Most guys keep their waistcoat tucked away in the back of the wardrobe, only to be worn to weddings and black tie events. Our guide will give you all you need to know about how you can make men's waistcoats a wardrobe staple for every occasion. Read more Men’s Style Guide features and check out our Store.
From a few pints at your local pub to events that call for black tie, waistcoats (or men's suit vests) can be worn at pretty much any time and any place these days. With a little bit of confidence and the common sense to not turn up to an afternoon coffee in a black silk style, you should be able to pull one off just fine.
Waistcoats are a practical addition to your outfit, as well as a stylish one; in the Winter they provide an extra layer of warmth and in the summer they allow you to strip off your jacket, roll up your sleeves, and still look put-together. If this is your first time dabbling in the world of waistcoats, then you'll want to start with something simple. Something of the plain variety will go practically unnoticed under your usual suit jacket. Once you've got used to wearing a waistcoat in a traditional style, you can start to play around with colours, patterns, fabrics and shirts to keep your look current and occasion-appropriate. As long as you follow the guidelines when it comes to the fit of a waistcoat, it's reasonably hard to go wrong. The style of waistcoat you buy really depends on how you plan to wear it. They are only versatile if you have a decent collection of different styles; you can't buy a "wedding waistcoat" and expect to be able to wear it to the office. Here, we give you a rundown of the different styles you'll want to consider adding to your wardrobe.
If you want to wear a waistcoat every day you need to steer clear of the features usually associated with formality; shiny fabrics and matching colours. Instead, go for tweed or corduroy to add texture to your look and stop things from looking too sleek. Single-breasted waistcoats tend to work best for a waistcoat casual look, as they don't have lapels. In terms of styling, don't worry about matching your fabrics or colours when it comes to your trousers. That being said, you can't quite get away with throwing on a pair of joggers; a pair of slim fitting jeans or chinos is your best bet. Doing away with your jacket is also an easy way to keep things casual. You don't have to pay much attention to waistcoat etiquette when wearing one in a casual situation; don't worry if it's a little on the short side or slightly loose-fitting.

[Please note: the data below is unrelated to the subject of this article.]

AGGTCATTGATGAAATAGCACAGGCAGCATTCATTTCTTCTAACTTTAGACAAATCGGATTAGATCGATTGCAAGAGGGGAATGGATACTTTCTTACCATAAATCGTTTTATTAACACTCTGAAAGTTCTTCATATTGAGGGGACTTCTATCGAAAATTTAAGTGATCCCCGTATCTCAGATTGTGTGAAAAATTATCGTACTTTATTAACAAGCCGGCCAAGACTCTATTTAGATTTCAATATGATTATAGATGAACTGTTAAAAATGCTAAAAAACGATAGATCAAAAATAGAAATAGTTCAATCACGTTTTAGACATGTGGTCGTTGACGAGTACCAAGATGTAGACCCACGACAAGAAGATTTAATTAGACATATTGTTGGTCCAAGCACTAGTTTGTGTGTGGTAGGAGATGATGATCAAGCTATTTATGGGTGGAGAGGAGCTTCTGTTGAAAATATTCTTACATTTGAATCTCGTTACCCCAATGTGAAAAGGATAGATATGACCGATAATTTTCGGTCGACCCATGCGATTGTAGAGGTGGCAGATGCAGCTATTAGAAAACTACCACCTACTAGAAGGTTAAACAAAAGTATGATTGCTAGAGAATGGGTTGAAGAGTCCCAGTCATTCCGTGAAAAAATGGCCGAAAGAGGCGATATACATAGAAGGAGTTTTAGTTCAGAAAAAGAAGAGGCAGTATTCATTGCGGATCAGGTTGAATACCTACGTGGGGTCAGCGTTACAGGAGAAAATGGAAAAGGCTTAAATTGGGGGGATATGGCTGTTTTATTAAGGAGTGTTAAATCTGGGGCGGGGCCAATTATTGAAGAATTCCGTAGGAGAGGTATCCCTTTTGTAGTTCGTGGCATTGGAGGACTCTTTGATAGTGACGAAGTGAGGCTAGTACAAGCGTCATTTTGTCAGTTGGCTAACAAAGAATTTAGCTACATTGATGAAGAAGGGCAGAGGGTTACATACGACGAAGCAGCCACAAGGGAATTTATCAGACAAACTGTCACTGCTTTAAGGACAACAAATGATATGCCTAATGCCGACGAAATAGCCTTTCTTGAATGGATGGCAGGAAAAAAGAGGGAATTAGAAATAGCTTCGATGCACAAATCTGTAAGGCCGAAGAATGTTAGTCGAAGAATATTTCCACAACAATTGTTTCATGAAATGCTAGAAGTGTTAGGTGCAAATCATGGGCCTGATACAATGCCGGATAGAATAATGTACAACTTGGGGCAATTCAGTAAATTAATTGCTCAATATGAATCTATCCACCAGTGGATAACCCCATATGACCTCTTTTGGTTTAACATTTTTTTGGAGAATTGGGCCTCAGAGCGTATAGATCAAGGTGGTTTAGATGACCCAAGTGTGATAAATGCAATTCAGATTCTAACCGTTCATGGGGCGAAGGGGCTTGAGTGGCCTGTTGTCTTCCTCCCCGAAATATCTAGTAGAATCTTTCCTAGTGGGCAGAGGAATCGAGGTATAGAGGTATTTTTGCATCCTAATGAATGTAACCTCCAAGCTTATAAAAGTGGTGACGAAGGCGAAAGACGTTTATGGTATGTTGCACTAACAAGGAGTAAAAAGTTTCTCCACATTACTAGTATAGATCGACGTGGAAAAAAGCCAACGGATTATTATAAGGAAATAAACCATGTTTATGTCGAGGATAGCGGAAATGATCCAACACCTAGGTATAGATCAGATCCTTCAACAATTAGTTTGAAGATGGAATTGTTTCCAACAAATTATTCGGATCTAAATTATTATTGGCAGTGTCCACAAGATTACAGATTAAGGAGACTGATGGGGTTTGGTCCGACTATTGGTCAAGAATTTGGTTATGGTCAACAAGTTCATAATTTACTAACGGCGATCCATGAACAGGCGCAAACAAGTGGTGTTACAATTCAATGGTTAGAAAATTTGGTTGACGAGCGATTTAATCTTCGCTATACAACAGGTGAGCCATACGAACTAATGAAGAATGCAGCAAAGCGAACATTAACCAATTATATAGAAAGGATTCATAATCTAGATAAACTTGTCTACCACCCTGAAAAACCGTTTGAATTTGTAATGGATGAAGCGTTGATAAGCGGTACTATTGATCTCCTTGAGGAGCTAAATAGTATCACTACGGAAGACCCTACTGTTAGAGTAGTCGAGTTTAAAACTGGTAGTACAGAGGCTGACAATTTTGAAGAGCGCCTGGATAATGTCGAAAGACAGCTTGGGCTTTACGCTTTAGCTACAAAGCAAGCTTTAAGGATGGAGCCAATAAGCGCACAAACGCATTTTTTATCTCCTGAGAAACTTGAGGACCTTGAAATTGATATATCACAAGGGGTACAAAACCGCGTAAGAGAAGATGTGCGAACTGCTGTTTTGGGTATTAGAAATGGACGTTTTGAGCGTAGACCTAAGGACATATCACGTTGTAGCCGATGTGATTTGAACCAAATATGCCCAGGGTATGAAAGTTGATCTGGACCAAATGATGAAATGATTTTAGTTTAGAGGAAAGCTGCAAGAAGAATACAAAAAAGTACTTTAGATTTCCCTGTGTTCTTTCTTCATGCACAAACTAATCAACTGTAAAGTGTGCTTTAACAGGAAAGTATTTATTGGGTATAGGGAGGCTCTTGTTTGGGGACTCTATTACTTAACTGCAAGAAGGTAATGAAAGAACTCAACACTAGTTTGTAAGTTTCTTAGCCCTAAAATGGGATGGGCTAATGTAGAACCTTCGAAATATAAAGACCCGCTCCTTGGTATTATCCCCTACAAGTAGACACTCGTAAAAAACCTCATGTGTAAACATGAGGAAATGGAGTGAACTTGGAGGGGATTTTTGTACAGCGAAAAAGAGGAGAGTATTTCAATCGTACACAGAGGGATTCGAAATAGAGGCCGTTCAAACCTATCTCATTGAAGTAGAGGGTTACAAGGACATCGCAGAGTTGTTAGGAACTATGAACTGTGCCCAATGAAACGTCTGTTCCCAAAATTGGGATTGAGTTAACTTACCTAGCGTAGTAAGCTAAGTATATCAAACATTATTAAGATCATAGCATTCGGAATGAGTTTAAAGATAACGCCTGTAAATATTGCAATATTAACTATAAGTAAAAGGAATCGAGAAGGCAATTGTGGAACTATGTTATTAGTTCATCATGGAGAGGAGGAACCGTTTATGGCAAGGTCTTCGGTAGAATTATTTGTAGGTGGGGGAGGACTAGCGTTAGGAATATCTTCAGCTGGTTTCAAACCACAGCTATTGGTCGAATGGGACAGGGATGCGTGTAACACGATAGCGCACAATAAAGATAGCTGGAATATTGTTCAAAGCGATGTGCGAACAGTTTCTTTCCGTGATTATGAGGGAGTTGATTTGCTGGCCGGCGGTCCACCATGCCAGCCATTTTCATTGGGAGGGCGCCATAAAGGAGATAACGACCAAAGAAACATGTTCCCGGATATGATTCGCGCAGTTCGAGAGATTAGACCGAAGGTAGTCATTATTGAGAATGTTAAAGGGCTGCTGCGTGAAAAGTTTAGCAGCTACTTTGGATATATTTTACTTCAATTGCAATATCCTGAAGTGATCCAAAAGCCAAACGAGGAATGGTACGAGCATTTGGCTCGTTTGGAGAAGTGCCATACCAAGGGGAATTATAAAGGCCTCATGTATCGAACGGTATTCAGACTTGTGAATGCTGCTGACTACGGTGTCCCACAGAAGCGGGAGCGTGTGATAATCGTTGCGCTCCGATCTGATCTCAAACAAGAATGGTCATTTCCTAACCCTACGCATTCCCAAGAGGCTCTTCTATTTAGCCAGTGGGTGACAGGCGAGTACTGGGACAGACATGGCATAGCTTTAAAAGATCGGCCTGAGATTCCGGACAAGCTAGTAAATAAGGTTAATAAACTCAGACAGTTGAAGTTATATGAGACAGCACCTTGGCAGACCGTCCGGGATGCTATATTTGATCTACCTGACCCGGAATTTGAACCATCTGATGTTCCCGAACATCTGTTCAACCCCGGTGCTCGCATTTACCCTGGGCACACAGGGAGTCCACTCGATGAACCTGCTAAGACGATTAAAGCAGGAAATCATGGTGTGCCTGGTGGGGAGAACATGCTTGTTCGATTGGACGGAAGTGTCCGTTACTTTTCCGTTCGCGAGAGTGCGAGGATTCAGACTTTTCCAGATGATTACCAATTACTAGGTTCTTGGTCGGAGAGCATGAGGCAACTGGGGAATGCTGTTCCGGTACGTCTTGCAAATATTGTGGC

For work, dinners and parties which require you to dress up a little bit but aren't strictly black tie, you're going to want something slightly more formal. Stick to single-breasted styles, but opt for something in a slick fabric. As for colour, you can keep things traditional with navy or grey or you can opt for an olive green or wine red if you want to stand out. If you're unsure of the dress code then play it safe and match your trousers and jacket to your waistcoat. If you think there's room to have a bit of fun, then try pairing a bright or patterned waistcoat underneath your usual suit jacket and trousers. A classic collared shirt is best, but ties are optional.
Formal dinners, your Sunday best and weddings call for you to follow a few more rules. For this level of formality, you can't ditch the jacket (well, at least not until after the bride and groom have hit the dance floor). A three-piece suit is the best way to go, although you can swap the matching waistcoat for something in soft lilac or pale yellow. Now you've got a choice between double-breasted and single-breasted; lapels or no lapels; V-shaped neck or U-shaped neck. All of these are really up to personal preference, and what suit you plan on wearing. If you're wearing a coloured waistcoat, the extra height of a V-neck will create a nice contrast to your jacket. A U-shaped neck can only be worn with a bow tie, or completely tie-less. Again, stick to sleek fabrics and ensure that it's extremely well-fitting.